Monday, May 27, 2013

Going Native

Happy Memorial Day!

This post seems apropos today. I have the highest respect for our nation's military. The men and women who have served and are serving our country deserve more than they will ever give and have my greatest thanks. 

But...seems like there's always a but. Not everyone who lost their lives in defense of this land swore an oath to the US Government. Murray Pura's entry to the One series opens our eyes to a different perspective. To put it simply, no matter what the lines on the map say, we are all God's Children. Of course, Murray puts it much more eloquently and shares a tale of enthusiastic youth and idealism.

Mark Miller's One
Story Five
White Man's God
by Murray Pura

100% of the author’s proceeds will be donated to Bridge to Ability Specialized Learning Center, a not-for-profit organization serving the educational and therapeutic needs of fragile children with severe physical and cognitive disabilities. The authors, creator and publisher are in no other way affiliated with this organization.

Mark Miller’s One 2013 is a spiritual anthology examining True-Life experiences of Authors and their Faith. As the series evolves expect to discover what it means to have faith, no matter what that faith is and no matter where they live. Remember that we are all part of this One World.

In Story Five, best-selling author Murray Pura takes us to a fantastical world known as the 1970’s. As a college student in Canada, the author and some friends embark on a journey of body, mind and spirit. A road trip that begins with curiosity and idealism ends in death and self-discovery at Wounded Knee, South Dakota. Sometimes, it takes great things for us to realize the simple things in our faith. For a bright-eyed, long-haired college kid, he had to re-evaluate his own beliefs when he saw the world through the eyes of Native Americans making a last stand for their beliefs. They showed him a different way to look at the White Man’s God.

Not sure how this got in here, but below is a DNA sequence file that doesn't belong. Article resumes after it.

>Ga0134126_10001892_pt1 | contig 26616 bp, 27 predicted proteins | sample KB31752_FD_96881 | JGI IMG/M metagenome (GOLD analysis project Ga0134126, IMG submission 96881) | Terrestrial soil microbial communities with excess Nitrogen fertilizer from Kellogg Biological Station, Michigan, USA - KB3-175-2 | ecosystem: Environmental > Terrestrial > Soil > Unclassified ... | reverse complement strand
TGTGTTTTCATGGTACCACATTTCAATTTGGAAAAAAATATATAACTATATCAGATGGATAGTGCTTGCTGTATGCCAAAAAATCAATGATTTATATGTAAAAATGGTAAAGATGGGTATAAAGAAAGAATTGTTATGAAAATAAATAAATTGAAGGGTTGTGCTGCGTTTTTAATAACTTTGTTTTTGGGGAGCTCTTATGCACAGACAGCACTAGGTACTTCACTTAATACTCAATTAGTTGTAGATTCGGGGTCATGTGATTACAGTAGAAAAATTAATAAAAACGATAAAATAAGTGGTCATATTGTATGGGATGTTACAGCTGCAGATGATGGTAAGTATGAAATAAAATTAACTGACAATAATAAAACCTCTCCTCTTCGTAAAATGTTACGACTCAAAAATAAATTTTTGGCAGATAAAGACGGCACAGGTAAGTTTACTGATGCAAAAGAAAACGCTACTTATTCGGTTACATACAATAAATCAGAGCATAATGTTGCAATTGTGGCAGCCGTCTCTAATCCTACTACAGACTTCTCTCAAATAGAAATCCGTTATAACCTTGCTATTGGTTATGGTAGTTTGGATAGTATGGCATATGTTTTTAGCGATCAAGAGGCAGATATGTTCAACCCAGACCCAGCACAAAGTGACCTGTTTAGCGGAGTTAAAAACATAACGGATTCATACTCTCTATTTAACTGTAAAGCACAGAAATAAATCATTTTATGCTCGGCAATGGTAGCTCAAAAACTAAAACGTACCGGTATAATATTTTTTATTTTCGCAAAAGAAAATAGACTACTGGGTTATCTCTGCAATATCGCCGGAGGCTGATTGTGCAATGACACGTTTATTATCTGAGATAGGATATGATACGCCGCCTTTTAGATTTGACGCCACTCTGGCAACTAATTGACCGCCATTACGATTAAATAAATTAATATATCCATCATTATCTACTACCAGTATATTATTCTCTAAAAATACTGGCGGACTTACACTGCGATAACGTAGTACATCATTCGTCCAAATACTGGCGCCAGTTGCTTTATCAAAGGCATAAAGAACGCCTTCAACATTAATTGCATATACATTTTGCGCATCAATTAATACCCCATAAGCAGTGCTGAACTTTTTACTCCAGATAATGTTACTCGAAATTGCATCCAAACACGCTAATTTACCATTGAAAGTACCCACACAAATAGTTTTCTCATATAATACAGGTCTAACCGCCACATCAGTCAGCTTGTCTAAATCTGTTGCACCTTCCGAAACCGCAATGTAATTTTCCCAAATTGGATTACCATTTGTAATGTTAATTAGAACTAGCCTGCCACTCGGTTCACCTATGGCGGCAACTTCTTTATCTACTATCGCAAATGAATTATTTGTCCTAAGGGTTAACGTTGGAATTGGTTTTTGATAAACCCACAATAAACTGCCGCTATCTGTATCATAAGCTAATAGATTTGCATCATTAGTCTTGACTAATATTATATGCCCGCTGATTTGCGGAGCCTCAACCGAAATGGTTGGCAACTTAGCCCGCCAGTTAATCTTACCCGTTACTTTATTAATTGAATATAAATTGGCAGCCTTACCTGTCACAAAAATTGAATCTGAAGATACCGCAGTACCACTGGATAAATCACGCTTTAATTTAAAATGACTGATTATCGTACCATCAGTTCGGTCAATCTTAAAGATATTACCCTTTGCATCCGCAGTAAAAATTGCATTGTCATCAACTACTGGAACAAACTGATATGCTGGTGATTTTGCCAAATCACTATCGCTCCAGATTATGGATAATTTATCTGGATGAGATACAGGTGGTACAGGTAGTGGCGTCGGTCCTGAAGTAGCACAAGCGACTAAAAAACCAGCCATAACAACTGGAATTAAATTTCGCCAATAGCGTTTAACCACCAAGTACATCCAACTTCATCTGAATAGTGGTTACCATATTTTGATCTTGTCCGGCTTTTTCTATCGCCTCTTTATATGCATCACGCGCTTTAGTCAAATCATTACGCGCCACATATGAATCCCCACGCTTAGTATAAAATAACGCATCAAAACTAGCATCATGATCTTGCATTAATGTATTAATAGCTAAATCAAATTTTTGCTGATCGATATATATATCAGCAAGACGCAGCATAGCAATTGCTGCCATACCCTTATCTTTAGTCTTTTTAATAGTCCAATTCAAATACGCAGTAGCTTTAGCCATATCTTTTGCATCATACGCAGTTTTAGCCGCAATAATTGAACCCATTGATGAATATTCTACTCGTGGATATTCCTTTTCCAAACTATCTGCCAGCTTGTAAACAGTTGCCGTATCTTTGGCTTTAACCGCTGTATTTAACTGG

About Murray Pura: Murray Pura is the award-winning author of more than a dozen books, including the novels The Rose of Lancaster County, The Wings of Morning, The Face of Heaven and the devotionals Rooted and Streams. He is published by Zondervan, Barbour, Baker, Helping Hands, Harvest House and Harper One San Francisco. Six new titles are expected in 2013.

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Friday, May 24, 2013

Hugh Howey Interview

     Today, we have the pleasure of talking with N.Y. Times and USA Today best-selling author Hugh Howey. He is the author of the award-winning Molly Fyde Saga and I, Zombie, but is perhaps best known for Wool

     Wool introduces readers to the Silo Saga and a ruined and toxic landscape, where a community exists in a giant silo underground, hundreds of stories deep. There, men and women live in a society full of regulations they believe are meant to protect them. Sheriff Holston, who has unwaveringly upheld the silo’s rules for years, unexpectedly breaks the greatest taboo of all: He asks to go outside.
His fateful decision unleashes a drastic series of events. An unlikely candidate is appointed to replace him: Juliette, a mechanic with no training in law, whose special knack is fixing machines. Now Juliette is about to be entrusted with fixing her silo, and she will soon learn just how badly her world is broken. The silo is about to confront what its history has only hinted about and its inhabitants have never dared to whisper. Uprising.